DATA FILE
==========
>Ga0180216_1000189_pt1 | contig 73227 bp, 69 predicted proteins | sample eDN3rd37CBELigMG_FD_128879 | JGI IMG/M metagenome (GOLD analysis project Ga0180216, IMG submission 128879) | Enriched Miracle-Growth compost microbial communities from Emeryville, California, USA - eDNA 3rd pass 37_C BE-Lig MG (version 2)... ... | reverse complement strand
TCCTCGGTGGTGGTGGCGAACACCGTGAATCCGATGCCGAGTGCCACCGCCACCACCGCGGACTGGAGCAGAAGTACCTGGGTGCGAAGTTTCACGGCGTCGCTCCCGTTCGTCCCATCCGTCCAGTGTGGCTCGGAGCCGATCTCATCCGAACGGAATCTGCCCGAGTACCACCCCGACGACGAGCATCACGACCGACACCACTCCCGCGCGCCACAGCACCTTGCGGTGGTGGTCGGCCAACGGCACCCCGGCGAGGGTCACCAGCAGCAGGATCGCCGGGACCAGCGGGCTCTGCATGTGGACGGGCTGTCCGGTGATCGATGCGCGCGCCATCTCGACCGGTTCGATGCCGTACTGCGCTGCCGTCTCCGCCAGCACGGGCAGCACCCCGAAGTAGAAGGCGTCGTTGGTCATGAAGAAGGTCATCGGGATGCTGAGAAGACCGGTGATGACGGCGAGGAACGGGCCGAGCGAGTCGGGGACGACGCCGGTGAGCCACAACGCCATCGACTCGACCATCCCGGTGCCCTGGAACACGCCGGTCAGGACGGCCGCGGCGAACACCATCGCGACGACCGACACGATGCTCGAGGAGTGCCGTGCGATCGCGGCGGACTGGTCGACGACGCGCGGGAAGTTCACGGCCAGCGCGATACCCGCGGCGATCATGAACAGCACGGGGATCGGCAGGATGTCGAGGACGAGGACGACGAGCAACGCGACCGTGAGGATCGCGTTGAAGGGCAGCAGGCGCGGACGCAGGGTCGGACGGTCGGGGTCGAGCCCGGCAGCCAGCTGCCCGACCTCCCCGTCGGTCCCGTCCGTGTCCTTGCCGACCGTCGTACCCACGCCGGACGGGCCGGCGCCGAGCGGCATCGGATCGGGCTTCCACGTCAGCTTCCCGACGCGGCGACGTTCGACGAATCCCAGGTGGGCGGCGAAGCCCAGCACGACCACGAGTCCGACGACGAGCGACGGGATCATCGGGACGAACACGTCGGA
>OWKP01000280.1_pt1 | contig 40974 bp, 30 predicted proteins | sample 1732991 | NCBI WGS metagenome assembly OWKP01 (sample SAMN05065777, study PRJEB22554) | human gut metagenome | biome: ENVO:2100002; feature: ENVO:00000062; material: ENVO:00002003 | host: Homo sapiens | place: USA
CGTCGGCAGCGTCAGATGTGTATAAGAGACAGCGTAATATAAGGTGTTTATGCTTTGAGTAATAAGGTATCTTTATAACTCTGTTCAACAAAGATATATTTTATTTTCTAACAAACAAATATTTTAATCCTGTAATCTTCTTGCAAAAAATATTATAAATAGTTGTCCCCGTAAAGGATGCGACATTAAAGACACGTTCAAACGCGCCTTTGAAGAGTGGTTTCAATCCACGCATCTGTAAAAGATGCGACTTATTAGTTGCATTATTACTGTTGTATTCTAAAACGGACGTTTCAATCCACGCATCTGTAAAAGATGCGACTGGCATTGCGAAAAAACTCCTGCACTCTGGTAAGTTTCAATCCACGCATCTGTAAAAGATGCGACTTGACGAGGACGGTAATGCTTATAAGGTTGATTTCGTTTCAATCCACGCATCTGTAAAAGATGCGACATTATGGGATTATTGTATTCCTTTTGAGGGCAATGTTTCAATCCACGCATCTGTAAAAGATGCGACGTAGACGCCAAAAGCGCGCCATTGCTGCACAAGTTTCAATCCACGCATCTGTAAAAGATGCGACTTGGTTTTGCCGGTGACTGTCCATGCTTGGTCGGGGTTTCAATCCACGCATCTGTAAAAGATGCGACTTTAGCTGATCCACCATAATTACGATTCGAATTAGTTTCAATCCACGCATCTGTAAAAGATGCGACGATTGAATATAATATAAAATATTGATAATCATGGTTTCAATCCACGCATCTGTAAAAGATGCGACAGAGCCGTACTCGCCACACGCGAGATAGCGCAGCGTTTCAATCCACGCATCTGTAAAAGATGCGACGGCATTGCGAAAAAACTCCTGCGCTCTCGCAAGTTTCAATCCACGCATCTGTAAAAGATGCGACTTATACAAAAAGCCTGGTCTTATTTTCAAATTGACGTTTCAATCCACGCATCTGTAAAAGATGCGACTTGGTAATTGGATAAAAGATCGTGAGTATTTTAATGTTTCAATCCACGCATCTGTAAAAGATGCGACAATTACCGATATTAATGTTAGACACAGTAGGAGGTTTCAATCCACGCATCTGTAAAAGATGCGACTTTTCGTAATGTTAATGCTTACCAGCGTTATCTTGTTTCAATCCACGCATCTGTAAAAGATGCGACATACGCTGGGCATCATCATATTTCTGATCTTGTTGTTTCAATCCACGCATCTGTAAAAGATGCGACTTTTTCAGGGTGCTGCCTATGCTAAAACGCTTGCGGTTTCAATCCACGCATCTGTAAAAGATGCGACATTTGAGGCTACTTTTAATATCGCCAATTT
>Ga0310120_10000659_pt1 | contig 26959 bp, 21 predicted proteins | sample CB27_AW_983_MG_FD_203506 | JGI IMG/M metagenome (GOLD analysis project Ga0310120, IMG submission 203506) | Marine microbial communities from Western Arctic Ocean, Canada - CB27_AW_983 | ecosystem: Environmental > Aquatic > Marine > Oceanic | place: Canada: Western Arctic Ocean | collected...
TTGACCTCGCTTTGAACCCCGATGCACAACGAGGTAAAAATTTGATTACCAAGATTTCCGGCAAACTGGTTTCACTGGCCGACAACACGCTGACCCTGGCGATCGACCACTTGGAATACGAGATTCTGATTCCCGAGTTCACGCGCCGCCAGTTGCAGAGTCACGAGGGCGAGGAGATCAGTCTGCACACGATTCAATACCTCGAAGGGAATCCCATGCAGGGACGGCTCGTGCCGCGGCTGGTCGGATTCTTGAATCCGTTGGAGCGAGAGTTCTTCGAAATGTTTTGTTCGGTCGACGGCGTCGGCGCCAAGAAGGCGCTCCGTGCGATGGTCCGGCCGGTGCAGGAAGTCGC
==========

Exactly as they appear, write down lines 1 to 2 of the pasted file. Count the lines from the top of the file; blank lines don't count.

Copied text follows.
>Ga0180216_1000189_pt1 | contig 73227 bp, 69 predicted proteins | sample eDN3rd37CBELigMG_FD_128879 | JGI IMG/M metagenome (GOLD analysis project Ga0180216, IMG submission 128879) | Enriched Miracle-Growth compost microbial communities from Emeryville, California, USA - eDNA 3rd pass 37_C BE-Lig MG (version 2)... ... | reverse complement strand
TCCTCGGTGGTGGTGGCGAACACCGTGAATCCGATGCCGAGTGCCACCGCCACCACCGCGGACTGGAGCAGAAGTACCTGGGTGCGAAGTTTCACGGCGTCGCTCCCGTTCGTCCCATCCGTCCAGTGTGGCTCGGAGCCGATCTCATCCGAACGGAATCTGCCCGAGTACCACCCCGACGACGAGCATCACGACCGACACCACTCCCGCGCGCCACAGCACCTTGCGGTGGTGGTCGGCCAACGGCACCCCGGCGAGGGTCACCAGCAGCAGGATCGCCGGGACCAGCGGGCTCTGCATGTGGACGGGCTGTCCGGTGATCGATGCGCGCGCCATCTCGACCGGTTCGATGCCGTACTGCGCTGCCGTCTCCGCCAGCACGGGCAGCACCCCGAAGTAGAAGGCGTCGTTGGTCATGAAGAAGGTCATCGGGATGCTGAGAAGACCGGTGATGACGGCGAGGAACGGGCCGAGCGAGTCGGGGACGACGCCGGTGAGCCACAACGCCATCGACTCGACCATCCCGGTGCCCTGGAACACGCCGGTCAGGACGGCCGCGGCGAACACCATCGCGACGACCGACACGATGCTCGAGGAGTGCCGTGCGATCGCGGCGGACTGGTCGACGACGCGCGGGAAGTTCACGGCCAGCGCGATACCCGCGGCGATCATGAACAGCACGGGGATCGGCAGGATGTCGAGGACGAGGACGACGAGCAACGCGACCGTGAGGATCGCGTTGAAGGGCAGCAGGCGCGGACGCAGGGTCGGACGGTCGGGGTCGAGCCCGGCAGCCAGCTGCCCGACCTCCCCGTCGGTCCCGTCCGTGTCCTTGCCGACCGTCGTACCCACGCCGGACGGGCCGGCGCCGAGCGGCATCGGATCGGGCTTCCACGTCAGCTTCCCGACGCGGCGACGTTCGACGAATCCCAGGTGGGCGGCGAAGCCCAGCACGACCACGAGTCCGACGACGAGCGACGGGATCATCGGGACGAACACGTCGGA